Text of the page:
As a community of people making life changes (and ironically all educators and involved in the EdTech world) I think it is important to set up a couple of rules. Think of it as rules for when life changes and social media combine.  Inspired by Chad Lehman's jersey rules.

1. If your avatar/profile pic is in clothes you no longer own or no longer fit you, change it!
2. If you aren't sure if your lifestyle change is reflected in your online presence, ask a friend. Then take their advice to make the two worlds match. 
3. Don't wear clothes that don't fit; it really is ok to let go. Donate. Have a sale. Just get them out of your house. You don't want a picture of you to show up online in clothes that don't fit (see rule number one). 
4. Share your story. We are all more than our jobs. It is completely okay for those online to see the experience that those offline get to. 
5. Live. Live your new life to the fullest extent. 

Monday, March 3, 2014

Everything in Life I Learned from... YouTube #EdChat

Last week, two separate friends shared instances of personal learning with me. My near and dear friend Rafranz Davis was having more than her fair share of car troubles. After a run around with the dealership, her battery, and more rants on Glide than I will ever share, a young man just around the corner from her house was able to solve her problem. His solution? A diagnostic computer reader he had bought online and learned to use via YouTube. About that same time, a colleague was having problems with her computer. It had become infected with a small piece of adware. She "Googled it" and followed the instructions she found on YouTube to fix her machine. It got me thinking about the things I have learned from YouTube.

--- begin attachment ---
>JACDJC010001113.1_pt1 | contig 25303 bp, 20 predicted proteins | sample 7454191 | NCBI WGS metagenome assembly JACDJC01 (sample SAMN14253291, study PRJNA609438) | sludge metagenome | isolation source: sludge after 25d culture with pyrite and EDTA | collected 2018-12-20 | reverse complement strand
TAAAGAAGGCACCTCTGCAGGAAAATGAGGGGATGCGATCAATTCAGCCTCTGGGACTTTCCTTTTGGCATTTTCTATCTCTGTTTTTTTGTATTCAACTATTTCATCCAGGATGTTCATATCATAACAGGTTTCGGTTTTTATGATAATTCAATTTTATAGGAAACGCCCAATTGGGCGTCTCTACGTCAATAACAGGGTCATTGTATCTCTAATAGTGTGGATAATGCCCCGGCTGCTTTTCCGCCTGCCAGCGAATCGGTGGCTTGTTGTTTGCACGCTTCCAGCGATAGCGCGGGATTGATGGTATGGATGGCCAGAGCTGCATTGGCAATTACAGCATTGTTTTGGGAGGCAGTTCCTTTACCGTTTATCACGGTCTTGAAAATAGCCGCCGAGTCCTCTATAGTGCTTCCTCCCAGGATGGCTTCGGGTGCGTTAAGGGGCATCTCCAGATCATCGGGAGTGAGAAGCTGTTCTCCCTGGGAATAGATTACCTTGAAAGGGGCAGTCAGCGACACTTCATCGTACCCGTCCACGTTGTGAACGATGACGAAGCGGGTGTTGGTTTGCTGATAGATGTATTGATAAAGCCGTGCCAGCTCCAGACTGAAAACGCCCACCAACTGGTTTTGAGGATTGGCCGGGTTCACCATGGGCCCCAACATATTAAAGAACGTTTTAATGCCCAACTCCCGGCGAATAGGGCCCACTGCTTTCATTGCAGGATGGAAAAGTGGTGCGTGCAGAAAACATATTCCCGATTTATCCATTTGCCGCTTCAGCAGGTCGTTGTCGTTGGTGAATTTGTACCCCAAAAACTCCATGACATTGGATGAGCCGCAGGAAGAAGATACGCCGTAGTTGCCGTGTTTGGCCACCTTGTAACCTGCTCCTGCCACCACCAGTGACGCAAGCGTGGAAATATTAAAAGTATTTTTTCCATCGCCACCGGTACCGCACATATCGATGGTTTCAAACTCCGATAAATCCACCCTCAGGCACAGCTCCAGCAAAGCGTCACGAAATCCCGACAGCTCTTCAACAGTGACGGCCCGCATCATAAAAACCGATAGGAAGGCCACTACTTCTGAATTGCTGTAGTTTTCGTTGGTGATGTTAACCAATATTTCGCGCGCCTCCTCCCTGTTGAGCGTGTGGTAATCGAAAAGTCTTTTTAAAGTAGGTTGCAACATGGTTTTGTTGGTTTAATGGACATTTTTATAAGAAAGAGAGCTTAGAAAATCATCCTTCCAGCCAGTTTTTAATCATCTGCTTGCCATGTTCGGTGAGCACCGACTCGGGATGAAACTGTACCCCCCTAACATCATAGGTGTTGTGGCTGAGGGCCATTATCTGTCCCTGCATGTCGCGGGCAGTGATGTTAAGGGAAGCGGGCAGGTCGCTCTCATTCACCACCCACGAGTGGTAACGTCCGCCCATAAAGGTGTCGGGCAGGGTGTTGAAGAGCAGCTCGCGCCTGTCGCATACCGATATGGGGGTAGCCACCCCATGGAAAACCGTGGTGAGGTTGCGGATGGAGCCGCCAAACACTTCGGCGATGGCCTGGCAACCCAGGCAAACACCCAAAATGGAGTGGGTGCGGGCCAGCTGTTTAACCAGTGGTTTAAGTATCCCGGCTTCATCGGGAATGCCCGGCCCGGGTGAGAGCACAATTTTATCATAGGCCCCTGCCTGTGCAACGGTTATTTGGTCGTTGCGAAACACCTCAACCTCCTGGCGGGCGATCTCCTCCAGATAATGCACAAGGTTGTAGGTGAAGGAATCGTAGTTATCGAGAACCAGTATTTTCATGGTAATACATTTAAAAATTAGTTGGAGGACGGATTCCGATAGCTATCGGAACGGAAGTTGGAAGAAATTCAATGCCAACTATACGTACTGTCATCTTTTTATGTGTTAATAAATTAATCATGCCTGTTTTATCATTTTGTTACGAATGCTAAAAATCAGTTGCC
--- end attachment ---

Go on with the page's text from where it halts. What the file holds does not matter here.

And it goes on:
• My clothes washer wouldn't drain. Turns out it was a sock in the pump. YouTube to the rescue.
  • Making butter in my KitchenAide. YouTube
  • Learn to knit. YouTube
  • Creating "bookshelves" for my youngest's room. Online! *Not really YouTube but you get the idea.*
Will Richardson has already started the conversation about Why School? No need to rehash that. Instead (or maybe even in parallel), what does it mean "learn something" or "be educated"? There is this generally held myth in society (for certain in American society) that the best plan for students post K-12 is college. Why do we hold to this context that you have to go to university/college to be able to do things? Certainly, it goes back to the day of old when that's where knowledge was stored. Of course times and technology have changed. Are we now raising and educating a generation that doesn't need (or maybe even want) a "formal" education? And if so, now what? How do we as a society become accepting of a "YouTube" education? At what point do we recognize that sometimes the ability to "do" is more important than the piece of a paper from an overpriced institution? Conversation welcome!